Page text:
Buddhism of the Heart - Introduction
Introduction: Buddhism of the Heart
This book is about one of the ways in which people work to wake up to the true nature of life and of this universe we share—a universe that includes much suffering and much potential for going beyond suffering. It is about Buddhism, a very old and beautiful path, and particularly about Jodo Shinshu Buddhism, the most popular type of Buddhism in Japan and the oldest organized form of Buddhism in the West. Also known as Shin Buddhism, it belongs to the Pure Land tradition, the most widespread type of Buddhism today, especially in eastern Asia.
Shin Buddhism has a long history of scholarship and academic learning—but that won’t be the focus of this book. Instead, I’m just going to talk about Buddhism in the manner that regular Pure Land Buddhists have always approached it: through story, anecdote, reflection—and humor. There are stories in this book that compare Shin and other Buddhisms, but their point is to show why I find value in practicing this form of Buddhism, not to suggest that you should, or that one Buddhism is really better than another. Rather, my goal is to convey a sense of how it feels to live as a Shin Buddhist, especially one in modern North America.
This seems important to me because whereas other Buddhisms often seem to be mainly about the mind, Jodo Shinshu is about the heart. It relies on emotions, imagination, and relationships between people to bring about spiritual awakening, an awakening that might be better described as the opening of the heart to “deep entrusting,” rather than the enlightenment of the mind with penetrating wisdom. But this isn’t to say that mind and heart are separate things.
Yet there is a greater degree of emphasis on “heart feeling” in Jodo Shinshu than in any of the many other forms of Buddhism I’ve encountered, and since this is crucial to how I approach my individual Buddhist life, that is where I want to put my focus in this book. As the Shin author Itsuki Hiroyuki wrote, “Religions do not originate in doctrines and organizations. They arise from natural human emotions.” With that guidance in mind, this will be a collection of short essays designed to convey feelings and attitudes. I hope you will find some value in this approach. You can find some further reading suggestions in the back of this book for folks who want to explore doctrines, traditions, and history in greater depth, and you’ll find a glossary back there too, since try as I may, you can’t talk about Buddhism without using at least a few foreign terms.
One of the important things to understand about Shin is that for nearly 800 years it has been solely devoted to providing laypeople with a way in which to experience awakening and joy in their own everyday lives. And one of the primary methods that Jodo Shinshu hit upon was sacred storytelling. Through the written legends and oral traditions around Amida Buddha, the Pure Land, past saints and fools (who are often the same folks!), and present-day people, we encounter the transcendent elements of our mundane lives and begin to awaken to new, less self-centered ways of being. The life story of Shinran, the founder of Jodo Shinshu, is particularly important, but there are many others as well.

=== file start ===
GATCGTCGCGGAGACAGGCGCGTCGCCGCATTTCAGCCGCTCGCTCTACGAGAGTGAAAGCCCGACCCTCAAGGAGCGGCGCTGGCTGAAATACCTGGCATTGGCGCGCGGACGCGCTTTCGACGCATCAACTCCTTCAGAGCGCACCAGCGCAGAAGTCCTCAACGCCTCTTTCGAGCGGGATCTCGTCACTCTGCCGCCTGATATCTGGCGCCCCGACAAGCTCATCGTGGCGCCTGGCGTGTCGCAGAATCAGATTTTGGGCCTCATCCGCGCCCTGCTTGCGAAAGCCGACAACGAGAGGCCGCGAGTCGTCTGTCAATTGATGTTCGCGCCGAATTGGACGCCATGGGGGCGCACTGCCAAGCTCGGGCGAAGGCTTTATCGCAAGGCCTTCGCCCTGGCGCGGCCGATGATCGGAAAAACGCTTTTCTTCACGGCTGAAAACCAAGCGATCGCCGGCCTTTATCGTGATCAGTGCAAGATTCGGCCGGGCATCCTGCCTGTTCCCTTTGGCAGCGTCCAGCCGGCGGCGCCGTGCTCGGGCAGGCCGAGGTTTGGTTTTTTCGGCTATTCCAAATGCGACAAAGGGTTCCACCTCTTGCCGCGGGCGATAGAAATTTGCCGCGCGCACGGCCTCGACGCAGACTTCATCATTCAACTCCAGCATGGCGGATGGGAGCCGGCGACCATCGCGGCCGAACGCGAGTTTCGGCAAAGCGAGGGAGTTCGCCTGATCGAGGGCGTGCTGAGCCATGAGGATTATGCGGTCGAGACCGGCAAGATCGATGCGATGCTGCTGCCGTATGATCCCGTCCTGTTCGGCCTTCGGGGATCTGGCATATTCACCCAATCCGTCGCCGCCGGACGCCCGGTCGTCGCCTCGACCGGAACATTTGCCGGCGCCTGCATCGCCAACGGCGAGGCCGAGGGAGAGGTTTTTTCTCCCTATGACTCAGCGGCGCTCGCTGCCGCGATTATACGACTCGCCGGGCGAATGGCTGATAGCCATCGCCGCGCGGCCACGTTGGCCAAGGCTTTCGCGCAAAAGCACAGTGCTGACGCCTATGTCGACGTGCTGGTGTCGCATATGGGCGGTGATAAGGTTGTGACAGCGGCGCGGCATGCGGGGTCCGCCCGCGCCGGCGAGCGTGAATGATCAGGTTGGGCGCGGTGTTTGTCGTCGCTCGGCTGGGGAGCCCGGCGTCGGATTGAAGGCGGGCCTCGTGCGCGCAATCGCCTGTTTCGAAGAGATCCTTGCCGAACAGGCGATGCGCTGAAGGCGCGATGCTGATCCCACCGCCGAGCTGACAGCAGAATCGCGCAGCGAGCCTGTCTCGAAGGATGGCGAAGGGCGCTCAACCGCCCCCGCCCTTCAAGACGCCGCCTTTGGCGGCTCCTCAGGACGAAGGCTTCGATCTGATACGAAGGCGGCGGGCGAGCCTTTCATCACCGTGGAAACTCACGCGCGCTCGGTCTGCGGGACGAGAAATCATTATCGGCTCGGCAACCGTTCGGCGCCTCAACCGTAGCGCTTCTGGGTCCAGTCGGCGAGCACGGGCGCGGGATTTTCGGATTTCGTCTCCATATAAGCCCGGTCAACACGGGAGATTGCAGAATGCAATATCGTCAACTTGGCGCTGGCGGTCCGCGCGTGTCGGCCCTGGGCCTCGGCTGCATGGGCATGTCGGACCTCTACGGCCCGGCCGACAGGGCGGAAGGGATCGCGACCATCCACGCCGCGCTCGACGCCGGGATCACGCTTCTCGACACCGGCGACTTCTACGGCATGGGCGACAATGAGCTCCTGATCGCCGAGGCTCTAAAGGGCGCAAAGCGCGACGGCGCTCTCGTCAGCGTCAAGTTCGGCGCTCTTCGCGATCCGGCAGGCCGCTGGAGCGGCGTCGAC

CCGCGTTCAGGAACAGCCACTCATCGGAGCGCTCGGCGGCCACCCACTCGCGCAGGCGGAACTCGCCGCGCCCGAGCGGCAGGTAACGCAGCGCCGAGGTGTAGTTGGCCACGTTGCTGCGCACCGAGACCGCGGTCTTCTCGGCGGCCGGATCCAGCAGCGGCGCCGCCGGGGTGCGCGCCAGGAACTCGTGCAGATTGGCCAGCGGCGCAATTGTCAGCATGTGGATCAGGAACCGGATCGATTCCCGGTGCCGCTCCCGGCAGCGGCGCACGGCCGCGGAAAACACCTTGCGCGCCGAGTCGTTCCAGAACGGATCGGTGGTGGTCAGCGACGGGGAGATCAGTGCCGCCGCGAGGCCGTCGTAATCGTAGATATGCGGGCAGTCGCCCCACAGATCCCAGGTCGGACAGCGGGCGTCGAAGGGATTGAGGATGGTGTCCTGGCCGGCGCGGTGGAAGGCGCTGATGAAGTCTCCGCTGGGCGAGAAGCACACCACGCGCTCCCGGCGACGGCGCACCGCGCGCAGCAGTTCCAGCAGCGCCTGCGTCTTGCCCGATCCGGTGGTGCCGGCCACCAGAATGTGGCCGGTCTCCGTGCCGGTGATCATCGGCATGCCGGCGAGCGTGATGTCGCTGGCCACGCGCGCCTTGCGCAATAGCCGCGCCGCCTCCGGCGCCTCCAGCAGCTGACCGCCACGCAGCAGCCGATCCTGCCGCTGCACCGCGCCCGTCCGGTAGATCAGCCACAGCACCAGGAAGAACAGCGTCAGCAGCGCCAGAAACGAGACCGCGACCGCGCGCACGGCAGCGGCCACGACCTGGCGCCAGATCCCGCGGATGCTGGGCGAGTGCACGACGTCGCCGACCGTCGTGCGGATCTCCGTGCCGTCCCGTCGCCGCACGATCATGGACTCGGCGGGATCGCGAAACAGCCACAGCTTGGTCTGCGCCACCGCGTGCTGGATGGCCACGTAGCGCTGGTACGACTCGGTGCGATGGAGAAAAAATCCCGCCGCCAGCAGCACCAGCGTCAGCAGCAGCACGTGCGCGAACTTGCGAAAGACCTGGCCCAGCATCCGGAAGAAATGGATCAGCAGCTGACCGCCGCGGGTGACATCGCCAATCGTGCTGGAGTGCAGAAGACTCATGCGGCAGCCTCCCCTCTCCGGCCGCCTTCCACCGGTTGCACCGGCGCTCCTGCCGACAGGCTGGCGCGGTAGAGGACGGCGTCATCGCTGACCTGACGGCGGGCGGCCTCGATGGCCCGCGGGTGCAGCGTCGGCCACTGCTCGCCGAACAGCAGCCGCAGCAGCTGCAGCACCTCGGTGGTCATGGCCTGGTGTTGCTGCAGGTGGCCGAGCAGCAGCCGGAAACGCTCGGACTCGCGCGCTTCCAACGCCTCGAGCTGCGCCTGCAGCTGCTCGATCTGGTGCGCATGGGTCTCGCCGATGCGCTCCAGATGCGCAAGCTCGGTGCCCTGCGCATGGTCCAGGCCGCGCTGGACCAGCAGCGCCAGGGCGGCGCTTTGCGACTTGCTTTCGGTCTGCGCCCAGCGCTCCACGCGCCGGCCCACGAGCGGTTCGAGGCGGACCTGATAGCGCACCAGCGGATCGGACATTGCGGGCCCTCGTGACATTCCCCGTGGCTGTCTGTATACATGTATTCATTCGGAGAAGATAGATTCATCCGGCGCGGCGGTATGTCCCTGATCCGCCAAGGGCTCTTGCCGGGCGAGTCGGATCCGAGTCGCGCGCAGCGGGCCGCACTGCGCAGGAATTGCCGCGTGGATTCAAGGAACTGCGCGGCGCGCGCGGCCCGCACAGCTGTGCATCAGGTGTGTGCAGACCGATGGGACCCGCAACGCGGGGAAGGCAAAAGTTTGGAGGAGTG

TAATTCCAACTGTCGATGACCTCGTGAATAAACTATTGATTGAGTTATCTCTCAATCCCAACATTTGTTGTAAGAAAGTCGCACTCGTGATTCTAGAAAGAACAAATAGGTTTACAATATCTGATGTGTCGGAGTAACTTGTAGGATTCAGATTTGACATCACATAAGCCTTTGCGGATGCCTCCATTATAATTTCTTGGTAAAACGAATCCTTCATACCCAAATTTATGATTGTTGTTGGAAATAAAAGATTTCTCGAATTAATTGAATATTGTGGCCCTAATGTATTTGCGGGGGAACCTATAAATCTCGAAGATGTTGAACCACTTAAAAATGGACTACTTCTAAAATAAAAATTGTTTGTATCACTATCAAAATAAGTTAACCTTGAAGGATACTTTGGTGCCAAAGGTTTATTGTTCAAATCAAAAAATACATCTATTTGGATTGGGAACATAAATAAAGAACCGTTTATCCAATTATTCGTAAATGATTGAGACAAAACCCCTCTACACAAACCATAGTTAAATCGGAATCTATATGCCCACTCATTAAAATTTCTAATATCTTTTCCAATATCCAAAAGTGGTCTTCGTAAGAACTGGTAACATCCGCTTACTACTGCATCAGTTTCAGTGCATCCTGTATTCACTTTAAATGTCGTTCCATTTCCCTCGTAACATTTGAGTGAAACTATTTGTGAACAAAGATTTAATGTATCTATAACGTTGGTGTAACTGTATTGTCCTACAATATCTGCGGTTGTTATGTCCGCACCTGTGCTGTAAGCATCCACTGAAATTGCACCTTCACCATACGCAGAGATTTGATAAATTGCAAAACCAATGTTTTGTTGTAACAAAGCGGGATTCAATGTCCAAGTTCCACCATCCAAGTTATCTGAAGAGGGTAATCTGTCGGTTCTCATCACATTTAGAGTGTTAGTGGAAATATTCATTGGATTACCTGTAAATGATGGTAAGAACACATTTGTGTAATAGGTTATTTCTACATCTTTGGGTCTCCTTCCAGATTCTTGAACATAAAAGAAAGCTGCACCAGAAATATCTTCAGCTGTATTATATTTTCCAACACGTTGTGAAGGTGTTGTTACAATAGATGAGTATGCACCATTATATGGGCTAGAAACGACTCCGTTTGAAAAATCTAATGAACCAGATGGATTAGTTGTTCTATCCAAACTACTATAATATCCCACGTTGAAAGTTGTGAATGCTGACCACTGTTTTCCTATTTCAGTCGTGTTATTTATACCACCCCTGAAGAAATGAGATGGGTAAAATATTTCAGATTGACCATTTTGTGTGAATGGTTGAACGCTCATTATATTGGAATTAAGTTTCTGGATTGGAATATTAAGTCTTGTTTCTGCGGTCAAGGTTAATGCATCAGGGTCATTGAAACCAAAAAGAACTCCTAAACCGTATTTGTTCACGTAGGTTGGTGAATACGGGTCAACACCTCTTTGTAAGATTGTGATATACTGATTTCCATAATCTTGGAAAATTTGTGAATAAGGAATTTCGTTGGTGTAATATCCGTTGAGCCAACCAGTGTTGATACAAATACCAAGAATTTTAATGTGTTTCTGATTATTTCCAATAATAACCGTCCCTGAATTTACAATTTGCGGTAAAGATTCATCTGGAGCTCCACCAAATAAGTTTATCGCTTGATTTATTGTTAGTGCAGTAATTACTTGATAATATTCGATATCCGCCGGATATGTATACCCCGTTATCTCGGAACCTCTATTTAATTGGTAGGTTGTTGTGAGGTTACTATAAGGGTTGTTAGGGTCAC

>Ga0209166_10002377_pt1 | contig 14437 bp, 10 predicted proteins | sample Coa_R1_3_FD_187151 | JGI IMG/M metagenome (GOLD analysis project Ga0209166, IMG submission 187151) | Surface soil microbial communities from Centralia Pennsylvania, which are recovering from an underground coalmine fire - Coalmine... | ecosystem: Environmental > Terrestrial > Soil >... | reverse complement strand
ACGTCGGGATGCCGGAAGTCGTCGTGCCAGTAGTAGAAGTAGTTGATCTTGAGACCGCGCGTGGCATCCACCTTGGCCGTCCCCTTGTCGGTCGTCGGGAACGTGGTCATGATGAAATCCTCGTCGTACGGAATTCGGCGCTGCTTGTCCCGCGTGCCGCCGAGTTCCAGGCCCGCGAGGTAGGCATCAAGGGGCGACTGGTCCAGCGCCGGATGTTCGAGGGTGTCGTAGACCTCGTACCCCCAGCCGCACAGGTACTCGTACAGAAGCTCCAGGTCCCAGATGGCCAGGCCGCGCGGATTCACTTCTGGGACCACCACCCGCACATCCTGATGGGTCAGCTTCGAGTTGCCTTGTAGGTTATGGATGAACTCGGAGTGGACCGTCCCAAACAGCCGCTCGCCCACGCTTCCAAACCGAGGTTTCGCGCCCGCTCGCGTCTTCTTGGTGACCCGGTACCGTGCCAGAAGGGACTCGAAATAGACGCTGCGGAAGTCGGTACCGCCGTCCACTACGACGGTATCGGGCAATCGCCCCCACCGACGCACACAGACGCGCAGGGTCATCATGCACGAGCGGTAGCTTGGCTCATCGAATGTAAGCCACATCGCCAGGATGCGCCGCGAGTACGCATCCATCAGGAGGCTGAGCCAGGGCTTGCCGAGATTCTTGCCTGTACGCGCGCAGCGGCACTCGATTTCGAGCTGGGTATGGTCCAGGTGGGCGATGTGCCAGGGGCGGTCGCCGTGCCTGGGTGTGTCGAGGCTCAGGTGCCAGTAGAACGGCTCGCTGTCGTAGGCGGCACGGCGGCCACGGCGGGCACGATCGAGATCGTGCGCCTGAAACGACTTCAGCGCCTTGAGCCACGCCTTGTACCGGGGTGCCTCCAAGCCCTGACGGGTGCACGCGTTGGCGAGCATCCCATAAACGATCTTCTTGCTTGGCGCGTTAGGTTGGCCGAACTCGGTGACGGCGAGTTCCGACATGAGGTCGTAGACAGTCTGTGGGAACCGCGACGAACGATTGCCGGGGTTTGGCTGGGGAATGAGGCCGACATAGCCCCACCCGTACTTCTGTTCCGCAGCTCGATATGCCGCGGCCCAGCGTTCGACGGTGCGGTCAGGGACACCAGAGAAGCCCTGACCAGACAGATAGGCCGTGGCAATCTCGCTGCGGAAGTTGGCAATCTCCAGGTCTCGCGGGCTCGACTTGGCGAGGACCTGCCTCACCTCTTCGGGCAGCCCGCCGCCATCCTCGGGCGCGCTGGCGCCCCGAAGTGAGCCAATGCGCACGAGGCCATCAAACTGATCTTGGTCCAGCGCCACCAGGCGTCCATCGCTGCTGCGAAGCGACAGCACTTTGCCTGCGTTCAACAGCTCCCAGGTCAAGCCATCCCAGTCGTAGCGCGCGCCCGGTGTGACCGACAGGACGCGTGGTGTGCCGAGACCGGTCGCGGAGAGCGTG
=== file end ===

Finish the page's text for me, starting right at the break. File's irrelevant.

These sacred stories are a mixture of actual events and myth. It can be hard to tell these two elements apart—but fortunately telling them apart isn’t the point. Our stories aren’t important because they did or didn’t happen exactly the way we tell them, but because they reveal aspects of how things are and how we can learn to live in accord with the Dharma, the reality that the Buddha uncovered. Lessons come in many forms and sometimes one story fits the occasion, sometimes another does. The truth of a story lies in the degree to which it points the hearer on toward deeper humility, awakening, and thankfulness. In fact, perhaps it would be helpful to think of Shin as a kind of artistic endeavor, an art of living with wonder, humility, and gratitude through the heart that has been opened and the mind that has been filled with sacred stories passed down, elaborated, and re-energized generation after generation.
In the Shin view, awakening isn’t something we strive desperately for and obtain through our own efforts at study or meditation—it is something we settle into and receive. And it is through the stories and metaphors of the tradition and how they move us beyond the petty ego that we come closer to the entrusting heart, the heart that is rooted in gratitude and considerate awareness of others. When that entrusting heart glows within us we express our feelings by saying “Namu Amida Butsu,” a joyful phrase called, in Japanese, the nembutsu. But don’t mistake me here, please: the nembutsu is our response to awakening, not a method whereby we seek to awaken. Namu Amida Butsu is itself the final destination.
And before it comes the heart of trust and thankfulness. And before that, at the very beginning and at every step of the way, is the story.
How to cite this document:
© Jeff Wilson, Buddhism of the Heart (Wisdom Publications, 2009)
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